Boat strikes are a major cause of injury and death for whales. This week, Washington State Ferries implemented a whale report alert system (WRAS) app that notifies ferry captains of the whereabouts of orcas and other cetaceans in Puget Sound to help prevent collisions.
The app, created by Ocean Wise Research in Vancouver, British Columbia, is only for use by commercial maritime operations, including ships, ferries and tugboats. But the app relies on members of the public reporting real-time whale sightings. Once a trusted observer spots a whale, dolphin or porpoise, they submit the siting to the app. The siting is verified, then the app alerts commercial mariners on the water within 10 miles of the siting. Staff at the ops center can also receive an alert and communicate it to nearby vessels.
Armed with this information, ferry captains will be able to make better decisions about their courses and speed to avoid collisions with marine animals. Mariners can leave feedback in the app, reporting any mitigation actions they took.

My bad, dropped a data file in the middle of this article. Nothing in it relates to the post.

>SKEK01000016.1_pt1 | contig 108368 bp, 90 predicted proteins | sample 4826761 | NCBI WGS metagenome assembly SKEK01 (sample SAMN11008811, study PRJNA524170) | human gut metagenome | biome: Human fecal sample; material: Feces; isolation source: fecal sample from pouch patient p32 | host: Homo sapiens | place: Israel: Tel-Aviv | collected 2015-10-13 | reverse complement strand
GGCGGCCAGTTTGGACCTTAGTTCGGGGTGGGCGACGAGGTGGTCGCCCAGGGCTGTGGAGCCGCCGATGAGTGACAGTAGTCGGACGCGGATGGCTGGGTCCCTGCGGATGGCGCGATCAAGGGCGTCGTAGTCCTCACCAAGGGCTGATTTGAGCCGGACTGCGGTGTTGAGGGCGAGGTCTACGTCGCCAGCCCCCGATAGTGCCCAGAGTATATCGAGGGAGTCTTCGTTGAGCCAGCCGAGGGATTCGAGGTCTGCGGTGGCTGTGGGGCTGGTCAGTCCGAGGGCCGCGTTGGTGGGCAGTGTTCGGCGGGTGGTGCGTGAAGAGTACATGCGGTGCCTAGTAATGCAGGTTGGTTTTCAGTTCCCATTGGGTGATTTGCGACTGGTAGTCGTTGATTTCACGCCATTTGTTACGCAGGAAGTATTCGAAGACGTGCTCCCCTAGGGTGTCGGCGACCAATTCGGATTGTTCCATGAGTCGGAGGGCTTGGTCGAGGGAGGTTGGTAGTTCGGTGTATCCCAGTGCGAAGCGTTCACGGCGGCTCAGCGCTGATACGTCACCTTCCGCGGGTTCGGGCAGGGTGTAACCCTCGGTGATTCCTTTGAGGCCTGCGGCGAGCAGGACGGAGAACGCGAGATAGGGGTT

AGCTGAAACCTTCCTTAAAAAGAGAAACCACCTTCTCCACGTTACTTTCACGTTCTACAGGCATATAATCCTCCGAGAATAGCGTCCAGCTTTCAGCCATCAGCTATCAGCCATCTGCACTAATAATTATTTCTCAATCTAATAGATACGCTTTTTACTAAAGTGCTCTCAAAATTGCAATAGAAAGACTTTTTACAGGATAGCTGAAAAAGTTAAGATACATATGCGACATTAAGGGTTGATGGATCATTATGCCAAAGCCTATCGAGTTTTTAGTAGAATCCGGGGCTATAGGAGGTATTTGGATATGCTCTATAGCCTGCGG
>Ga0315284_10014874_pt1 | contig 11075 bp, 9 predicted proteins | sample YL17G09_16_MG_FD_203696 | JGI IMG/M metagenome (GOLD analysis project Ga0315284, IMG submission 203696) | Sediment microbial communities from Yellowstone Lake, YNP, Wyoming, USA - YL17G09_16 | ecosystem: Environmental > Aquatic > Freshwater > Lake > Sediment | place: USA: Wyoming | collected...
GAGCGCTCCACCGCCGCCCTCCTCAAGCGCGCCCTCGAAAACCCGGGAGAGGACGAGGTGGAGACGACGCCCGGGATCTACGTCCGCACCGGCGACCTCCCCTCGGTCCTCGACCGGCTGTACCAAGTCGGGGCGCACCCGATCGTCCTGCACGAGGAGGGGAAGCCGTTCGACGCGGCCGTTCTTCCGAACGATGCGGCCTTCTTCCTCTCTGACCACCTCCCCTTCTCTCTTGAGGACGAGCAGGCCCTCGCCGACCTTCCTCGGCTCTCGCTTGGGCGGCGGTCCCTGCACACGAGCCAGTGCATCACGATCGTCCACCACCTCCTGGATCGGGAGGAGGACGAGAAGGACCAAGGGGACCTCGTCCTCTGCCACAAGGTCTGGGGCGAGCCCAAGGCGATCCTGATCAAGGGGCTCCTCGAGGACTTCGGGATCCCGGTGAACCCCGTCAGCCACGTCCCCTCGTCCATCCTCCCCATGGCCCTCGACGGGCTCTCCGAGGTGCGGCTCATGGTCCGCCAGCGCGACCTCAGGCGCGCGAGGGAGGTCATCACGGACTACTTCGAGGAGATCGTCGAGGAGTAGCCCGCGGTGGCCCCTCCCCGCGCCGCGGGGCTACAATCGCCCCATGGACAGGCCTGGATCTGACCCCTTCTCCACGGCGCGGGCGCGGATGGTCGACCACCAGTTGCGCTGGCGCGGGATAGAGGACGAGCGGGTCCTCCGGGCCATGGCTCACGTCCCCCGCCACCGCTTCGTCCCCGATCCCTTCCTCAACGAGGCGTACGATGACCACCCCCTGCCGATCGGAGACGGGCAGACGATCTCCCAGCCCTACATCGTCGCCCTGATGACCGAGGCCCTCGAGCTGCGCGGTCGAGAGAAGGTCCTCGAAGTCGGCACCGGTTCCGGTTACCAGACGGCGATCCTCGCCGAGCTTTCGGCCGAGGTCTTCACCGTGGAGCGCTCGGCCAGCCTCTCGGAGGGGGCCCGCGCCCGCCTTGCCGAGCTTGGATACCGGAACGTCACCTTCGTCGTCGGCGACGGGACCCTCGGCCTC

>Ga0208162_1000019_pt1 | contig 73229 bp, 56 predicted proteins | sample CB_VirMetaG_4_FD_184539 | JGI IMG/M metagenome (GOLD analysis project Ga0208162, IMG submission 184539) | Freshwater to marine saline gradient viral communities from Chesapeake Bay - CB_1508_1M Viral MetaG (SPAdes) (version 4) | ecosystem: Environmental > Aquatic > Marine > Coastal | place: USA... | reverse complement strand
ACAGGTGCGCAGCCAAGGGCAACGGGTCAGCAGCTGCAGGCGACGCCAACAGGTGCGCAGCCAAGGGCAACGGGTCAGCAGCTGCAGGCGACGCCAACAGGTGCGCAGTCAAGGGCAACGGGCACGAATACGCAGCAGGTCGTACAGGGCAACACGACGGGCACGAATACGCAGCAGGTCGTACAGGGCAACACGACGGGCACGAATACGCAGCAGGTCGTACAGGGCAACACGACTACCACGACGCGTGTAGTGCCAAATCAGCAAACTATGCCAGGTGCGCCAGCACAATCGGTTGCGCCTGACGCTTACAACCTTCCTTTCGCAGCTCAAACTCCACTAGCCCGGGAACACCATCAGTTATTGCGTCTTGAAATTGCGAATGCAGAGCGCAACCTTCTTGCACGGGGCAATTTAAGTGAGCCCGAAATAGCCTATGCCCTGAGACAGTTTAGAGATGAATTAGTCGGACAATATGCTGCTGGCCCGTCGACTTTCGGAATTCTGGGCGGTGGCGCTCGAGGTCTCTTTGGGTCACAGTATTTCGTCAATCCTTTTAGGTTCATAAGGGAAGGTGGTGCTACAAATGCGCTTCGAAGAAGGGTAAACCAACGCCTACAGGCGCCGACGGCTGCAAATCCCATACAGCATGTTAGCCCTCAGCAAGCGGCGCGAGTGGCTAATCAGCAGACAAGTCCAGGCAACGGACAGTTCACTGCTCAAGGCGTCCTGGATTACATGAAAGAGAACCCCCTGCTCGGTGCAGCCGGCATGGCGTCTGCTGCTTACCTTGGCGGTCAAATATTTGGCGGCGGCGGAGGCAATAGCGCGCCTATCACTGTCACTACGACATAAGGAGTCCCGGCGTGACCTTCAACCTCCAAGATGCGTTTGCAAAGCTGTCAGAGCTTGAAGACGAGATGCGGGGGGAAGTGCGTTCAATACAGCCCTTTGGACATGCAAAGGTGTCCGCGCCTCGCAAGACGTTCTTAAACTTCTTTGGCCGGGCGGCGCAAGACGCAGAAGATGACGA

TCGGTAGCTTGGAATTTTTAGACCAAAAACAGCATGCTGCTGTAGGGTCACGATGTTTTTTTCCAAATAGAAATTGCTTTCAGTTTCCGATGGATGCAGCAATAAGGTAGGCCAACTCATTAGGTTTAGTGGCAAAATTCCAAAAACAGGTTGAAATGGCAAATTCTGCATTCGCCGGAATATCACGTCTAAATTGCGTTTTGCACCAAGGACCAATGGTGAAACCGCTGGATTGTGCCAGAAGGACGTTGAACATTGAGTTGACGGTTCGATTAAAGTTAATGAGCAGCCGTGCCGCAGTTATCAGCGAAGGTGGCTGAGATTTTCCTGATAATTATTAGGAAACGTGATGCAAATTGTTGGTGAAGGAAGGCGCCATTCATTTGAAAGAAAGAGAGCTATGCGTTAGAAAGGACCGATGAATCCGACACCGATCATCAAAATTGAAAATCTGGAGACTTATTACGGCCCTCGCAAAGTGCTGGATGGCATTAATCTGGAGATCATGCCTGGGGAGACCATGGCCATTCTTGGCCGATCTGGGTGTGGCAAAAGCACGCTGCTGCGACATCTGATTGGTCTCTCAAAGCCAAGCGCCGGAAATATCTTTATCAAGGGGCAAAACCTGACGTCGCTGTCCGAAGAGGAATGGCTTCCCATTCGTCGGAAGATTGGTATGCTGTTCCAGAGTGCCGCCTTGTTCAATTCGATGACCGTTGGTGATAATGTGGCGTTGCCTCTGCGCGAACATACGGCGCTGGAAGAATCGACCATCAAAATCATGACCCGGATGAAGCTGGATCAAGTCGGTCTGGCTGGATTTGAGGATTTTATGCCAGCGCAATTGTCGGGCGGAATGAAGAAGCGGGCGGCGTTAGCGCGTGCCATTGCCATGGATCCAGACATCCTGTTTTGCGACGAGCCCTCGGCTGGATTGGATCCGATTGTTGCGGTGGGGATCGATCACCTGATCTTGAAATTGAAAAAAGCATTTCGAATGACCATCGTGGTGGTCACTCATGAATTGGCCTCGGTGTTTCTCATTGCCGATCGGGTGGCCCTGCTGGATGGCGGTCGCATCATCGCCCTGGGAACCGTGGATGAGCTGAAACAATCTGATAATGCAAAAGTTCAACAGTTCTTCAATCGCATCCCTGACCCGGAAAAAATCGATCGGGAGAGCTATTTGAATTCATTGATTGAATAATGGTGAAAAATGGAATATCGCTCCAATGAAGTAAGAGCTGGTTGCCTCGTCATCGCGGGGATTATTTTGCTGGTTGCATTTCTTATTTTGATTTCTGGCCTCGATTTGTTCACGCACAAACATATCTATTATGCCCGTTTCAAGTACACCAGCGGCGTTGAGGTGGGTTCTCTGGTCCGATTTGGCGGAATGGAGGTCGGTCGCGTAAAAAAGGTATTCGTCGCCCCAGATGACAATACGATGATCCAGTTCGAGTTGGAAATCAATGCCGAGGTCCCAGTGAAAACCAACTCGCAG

“Because we operate our 22 ferries on Puget Sound and manage 20 terminals on its shores, we have an obligation to ensure WSF is doing everything we can to protect our environment, including marine life,” said Amy Scarton, assistant secretary for Washington State Ferries. WSF is the country’s largest ferry system, transporting nearly 25 million passengers every year. The ferries run between Anacortes, the San Juan Islands, Port Townsend and other Washington towns.
According to NOAA Fisheries, blue, fin, humpback and gray whales are the West Coast’s whale species that are most vulnerable to ship strikes, because shipping traffic is heavy between Los Angeles/Long Beach and Seattle. Whales migrate along the West Coast and often use the coastal area for feeding.
In May, a juvenile humpback whale breached three minutes into a ferry run from Seattle to Bainbridge Island. The ferry struck — and presumably killed — the whale. Developers of the WRAS app hope that the alert system can help avoid similar tragedies in the future.